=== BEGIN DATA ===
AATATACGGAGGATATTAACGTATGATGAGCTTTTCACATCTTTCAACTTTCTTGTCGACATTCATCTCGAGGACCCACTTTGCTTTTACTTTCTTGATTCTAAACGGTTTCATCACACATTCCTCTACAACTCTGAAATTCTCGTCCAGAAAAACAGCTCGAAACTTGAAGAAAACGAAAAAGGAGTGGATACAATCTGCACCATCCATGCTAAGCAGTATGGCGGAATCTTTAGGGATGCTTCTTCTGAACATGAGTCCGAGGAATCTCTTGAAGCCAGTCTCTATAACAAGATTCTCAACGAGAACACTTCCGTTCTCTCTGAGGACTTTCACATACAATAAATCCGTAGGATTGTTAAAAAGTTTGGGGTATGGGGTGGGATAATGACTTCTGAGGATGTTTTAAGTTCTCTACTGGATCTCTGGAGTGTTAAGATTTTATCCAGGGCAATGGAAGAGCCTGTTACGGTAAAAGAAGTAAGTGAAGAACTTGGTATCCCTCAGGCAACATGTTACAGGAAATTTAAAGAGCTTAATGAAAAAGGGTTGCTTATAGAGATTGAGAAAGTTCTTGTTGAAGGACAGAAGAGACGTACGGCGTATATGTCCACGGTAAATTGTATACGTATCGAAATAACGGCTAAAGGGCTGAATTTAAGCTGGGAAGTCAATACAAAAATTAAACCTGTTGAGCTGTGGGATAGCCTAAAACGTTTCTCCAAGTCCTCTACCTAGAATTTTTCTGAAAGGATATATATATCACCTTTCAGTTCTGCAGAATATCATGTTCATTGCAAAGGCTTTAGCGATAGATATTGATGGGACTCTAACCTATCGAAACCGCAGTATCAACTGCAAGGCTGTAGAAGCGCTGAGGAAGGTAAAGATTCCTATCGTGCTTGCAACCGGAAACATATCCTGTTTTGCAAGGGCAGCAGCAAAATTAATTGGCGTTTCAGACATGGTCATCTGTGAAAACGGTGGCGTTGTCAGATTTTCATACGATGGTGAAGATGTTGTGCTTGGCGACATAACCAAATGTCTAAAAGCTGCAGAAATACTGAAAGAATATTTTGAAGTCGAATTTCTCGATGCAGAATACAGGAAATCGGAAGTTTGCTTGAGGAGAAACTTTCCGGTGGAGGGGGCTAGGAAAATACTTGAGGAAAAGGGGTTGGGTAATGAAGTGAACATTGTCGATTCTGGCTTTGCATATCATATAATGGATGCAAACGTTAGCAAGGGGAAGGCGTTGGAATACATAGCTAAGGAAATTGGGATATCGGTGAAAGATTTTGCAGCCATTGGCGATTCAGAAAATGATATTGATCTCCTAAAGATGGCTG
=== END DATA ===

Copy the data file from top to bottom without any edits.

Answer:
AATATACGGAGGATATTAACGTATGATGAGCTTTTCACATCTTTCAACTTTCTTGTCGACATTCATCTCGAGGACCCACTTTGCTTTTACTTTCTTGATTCTAAACGGTTTCATCACACATTCCTCTACAACTCTGAAATTCTCGTCCAGAAAAACAGCTCGAAACTTGAAGAAAACGAAAAAGGAGTGGATACAATCTGCACCATCCATGCTAAGCAGTATGGCGGAATCTTTAGGGATGCTTCTTCTGAACATGAGTCCGAGGAATCTCTTGAAGCCAGTCTCTATAACAAGATTCTCAACGAGAACACTTCCGTTCTCTCTGAGGACTTTCACATACAATAAATCCGTAGGATTGTTAAAAAGTTTGGGGTATGGGGTGGGATAATGACTTCTGAGGATGTTTTAAGTTCTCTACTGGATCTCTGGAGTGTTAAGATTTTATCCAGGGCAATGGAAGAGCCTGTTACGGTAAAAGAAGTAAGTGAAGAACTTGGTATCCCTCAGGCAACATGTTACAGGAAATTTAAAGAGCTTAATGAAAAAGGGTTGCTTATAGAGATTGAGAAAGTTCTTGTTGAAGGACAGAAGAGACGTACGGCGTATATGTCCACGGTAAATTGTATACGTATCGAAATAACGGCTAAAGGGCTGAATTTAAGCTGGGAAGTCAATACAAAAATTAAACCTGTTGAGCTGTGGGATAGCCTAAAACGTTTCTCCAAGTCCTCTACCTAGAATTTTTCTGAAAGGATATATATATCACCTTTCAGTTCTGCAGAATATCATGTTCATTGCAAAGGCTTTAGCGATAGATATTGATGGGACTCTAACCTATCGAAACCGCAGTATCAACTGCAAGGCTGTAGAAGCGCTGAGGAAGGTAAAGATTCCTATCGTGCTTGCAACCGGAAACATATCCTGTTTTGCAAGGGCAGCAGCAAAATTAATTGGCGTTTCAGACATGGTCATCTGTGAAAACGGTGGCGTTGTCAGATTTTCATACGATGGTGAAGATGTTGTGCTTGGCGACATAACCAAATGTCTAAAAGCTGCAGAAATACTGAAAGAATATTTTGAAGTCGAATTTCTCGATGCAGAATACAGGAAATCGGAAGTTTGCTTGAGGAGAAACTTTCCGGTGGAGGGGGCTAGGAAAATACTTGAGGAAAAGGGGTTGGGTAATGAAGTGAACATTGTCGATTCTGGCTTTGCATATCATATAATGGATGCAAACGTTAGCAAGGGGAAGGCGTTGGAATACATAGCTAAGGAAATTGGGATATCGGTGAAAGATTTTGCAGCCATTGGCGATTCAGAAAATGATATTGATCTCCTAAAGATGGCTG